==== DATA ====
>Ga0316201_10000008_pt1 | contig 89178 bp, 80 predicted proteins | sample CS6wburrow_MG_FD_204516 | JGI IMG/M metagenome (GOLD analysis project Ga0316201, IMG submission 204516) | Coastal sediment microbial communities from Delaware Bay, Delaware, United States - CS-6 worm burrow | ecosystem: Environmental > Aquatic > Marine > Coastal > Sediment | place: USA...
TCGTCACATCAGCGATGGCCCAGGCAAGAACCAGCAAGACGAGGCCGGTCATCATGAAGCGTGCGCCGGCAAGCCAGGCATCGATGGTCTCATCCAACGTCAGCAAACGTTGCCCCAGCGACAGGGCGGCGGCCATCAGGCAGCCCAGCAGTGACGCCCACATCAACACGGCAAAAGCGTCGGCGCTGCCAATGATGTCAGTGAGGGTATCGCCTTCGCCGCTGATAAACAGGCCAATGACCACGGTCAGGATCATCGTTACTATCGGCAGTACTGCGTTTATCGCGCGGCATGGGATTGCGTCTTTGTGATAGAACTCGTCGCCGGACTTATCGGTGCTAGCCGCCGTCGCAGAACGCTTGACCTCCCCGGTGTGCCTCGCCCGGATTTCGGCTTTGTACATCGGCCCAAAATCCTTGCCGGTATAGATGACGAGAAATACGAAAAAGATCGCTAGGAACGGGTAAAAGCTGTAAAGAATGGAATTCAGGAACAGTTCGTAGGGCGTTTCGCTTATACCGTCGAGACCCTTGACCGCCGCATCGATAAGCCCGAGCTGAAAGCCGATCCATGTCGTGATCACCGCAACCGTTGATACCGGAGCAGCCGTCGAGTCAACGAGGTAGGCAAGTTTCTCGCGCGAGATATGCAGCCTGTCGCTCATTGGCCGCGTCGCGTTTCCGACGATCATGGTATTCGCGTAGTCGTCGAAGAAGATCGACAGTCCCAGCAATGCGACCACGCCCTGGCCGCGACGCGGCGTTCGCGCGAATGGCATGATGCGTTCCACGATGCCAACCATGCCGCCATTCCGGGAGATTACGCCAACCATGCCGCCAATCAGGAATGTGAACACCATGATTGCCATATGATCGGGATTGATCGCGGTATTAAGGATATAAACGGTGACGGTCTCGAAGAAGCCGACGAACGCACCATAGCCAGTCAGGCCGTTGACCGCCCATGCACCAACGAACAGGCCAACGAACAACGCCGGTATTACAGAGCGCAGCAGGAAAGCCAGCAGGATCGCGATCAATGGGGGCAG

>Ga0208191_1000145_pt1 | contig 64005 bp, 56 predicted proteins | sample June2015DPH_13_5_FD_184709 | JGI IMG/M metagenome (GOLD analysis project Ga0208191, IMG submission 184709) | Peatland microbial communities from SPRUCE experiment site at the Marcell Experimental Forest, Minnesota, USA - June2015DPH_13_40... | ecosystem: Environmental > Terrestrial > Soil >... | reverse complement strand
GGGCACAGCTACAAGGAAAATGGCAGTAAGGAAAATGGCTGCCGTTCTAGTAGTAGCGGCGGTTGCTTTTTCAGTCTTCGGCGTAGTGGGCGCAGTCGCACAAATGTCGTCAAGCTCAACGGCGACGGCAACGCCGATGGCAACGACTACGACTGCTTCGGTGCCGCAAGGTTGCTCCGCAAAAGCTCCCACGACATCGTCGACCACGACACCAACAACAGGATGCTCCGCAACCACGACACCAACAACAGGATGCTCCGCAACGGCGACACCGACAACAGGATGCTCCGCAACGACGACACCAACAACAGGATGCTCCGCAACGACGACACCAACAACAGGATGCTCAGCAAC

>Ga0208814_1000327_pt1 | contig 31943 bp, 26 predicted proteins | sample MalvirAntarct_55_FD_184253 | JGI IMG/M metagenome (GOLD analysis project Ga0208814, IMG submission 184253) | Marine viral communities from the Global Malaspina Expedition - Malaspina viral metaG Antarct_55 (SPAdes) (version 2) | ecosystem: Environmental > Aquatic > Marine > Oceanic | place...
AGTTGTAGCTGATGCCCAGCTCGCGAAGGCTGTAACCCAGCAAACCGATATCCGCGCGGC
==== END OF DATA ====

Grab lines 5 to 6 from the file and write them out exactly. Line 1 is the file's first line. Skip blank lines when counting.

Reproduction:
>Ga0208814_1000327_pt1 | contig 31943 bp, 26 predicted proteins | sample MalvirAntarct_55_FD_184253 | JGI IMG/M metagenome (GOLD analysis project Ga0208814, IMG submission 184253) | Marine viral communities from the Global Malaspina Expedition - Malaspina viral metaG Antarct_55 (SPAdes) (version 2) | ecosystem: Environmental > Aquatic > Marine > Oceanic | place...
AGTTGTAGCTGATGCCCAGCTCGCGAAGGCTGTAACCCAGCAAACCGATATCCGCGCGGC